That evening Shovell was in far more danger than he realised - the weather had prevented new sightings being taken that evening but those of the previous day, and the soundings taken by lead weighted lines, led Shovell to the conclusion that he could safely turn into the Channel. But his position seems to have been further west than he had calculated and this error of judgement led directly to the wrecking on rocks of six of the 21 ships his flotilla comprised, four being sunk, including his flagship, the Association, with the loss of all but one of its crew of more than 1,300 sailors.
Shovell was washed ashore, temporarily buried locally, but disinterred and transferred to Westminster Abbey where he was accorded a hero’s funeral with 100 carriages following the hearse. Queen Anne, a great admirer of Shovell, arranged in his memory a 20-foot-high marble monument in the abbey with an epitaph describing him as ‘deservedly beloved of his Country and esteemed, tho’ dreaded, by the enemy who had often experienced his conduct and courage’.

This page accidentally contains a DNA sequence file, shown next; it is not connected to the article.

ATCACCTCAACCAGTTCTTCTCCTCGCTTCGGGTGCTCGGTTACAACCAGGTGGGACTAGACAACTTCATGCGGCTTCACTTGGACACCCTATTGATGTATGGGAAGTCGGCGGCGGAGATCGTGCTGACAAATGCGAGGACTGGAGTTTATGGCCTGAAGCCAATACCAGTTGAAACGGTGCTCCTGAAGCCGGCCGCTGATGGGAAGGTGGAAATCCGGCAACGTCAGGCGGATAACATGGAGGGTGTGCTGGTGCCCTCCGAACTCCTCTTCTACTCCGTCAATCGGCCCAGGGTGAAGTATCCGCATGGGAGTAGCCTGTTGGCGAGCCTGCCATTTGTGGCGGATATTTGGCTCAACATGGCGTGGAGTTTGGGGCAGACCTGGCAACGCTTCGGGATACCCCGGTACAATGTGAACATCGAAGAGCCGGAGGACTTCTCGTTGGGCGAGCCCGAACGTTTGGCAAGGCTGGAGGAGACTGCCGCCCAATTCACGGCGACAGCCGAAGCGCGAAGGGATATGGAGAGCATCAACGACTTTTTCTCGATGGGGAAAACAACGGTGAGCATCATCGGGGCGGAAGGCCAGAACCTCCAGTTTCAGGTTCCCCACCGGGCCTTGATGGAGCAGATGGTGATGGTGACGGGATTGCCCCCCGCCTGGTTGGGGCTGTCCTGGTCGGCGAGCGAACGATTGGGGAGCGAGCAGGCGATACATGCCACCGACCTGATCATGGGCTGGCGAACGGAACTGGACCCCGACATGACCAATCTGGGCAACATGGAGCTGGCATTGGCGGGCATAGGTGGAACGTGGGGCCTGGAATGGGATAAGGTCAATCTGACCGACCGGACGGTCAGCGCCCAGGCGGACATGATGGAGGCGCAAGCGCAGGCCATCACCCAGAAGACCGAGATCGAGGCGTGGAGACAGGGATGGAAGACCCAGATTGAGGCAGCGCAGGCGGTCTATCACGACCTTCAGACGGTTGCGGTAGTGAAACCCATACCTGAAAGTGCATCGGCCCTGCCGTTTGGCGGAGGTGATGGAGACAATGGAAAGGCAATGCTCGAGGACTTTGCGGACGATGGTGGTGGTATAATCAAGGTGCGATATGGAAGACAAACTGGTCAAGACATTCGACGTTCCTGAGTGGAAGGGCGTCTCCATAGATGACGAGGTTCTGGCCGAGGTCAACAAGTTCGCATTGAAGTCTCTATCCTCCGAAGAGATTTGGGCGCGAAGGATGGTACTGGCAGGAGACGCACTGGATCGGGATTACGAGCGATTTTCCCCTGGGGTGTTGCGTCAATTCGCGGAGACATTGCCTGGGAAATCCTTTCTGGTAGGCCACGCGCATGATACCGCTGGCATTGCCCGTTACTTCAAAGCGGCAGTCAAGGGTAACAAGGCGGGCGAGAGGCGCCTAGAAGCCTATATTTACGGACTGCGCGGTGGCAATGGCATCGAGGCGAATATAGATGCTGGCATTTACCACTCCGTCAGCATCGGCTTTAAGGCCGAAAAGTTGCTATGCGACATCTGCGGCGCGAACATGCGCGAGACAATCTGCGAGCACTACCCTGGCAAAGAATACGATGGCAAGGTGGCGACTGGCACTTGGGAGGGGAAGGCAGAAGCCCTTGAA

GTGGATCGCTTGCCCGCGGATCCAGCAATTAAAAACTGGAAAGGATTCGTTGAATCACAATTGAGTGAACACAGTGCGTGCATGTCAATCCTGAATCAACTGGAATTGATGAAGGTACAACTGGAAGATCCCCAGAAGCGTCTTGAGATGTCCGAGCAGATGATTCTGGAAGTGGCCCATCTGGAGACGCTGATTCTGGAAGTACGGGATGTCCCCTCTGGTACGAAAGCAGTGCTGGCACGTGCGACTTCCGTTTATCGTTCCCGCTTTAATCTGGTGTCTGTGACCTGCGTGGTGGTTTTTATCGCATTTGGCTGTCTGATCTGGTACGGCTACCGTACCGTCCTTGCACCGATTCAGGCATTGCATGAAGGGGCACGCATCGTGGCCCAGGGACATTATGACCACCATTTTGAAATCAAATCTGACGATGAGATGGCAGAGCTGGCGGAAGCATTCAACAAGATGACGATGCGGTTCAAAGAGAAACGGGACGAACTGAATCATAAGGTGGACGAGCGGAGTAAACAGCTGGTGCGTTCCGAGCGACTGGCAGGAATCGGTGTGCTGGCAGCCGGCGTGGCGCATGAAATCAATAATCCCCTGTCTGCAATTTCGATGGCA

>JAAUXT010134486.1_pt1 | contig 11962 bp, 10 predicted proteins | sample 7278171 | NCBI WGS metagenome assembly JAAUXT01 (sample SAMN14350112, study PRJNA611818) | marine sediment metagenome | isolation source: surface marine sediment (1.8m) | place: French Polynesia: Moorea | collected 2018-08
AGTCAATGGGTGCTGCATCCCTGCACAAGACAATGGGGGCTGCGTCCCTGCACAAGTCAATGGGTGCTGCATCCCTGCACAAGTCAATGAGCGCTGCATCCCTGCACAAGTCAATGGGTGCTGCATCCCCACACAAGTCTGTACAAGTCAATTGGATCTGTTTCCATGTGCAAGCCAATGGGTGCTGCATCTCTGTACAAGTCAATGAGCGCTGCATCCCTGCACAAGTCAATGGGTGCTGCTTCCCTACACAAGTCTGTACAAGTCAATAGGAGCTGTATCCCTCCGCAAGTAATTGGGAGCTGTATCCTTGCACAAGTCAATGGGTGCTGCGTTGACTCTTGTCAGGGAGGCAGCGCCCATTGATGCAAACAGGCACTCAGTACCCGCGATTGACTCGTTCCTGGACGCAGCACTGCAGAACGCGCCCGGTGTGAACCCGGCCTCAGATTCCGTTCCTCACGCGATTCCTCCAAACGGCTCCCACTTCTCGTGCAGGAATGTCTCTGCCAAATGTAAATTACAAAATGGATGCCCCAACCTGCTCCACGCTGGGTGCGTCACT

But it’s not his funeral which is the main interest in Shovell, nor even his remarkable career- littered with Hornblower-type small boat attacks on the enemy, but what happened between the time when the Association foundered and the arrival of his remains at the abbey. The question, still not fully settled today is – did he drown, or was he murdered?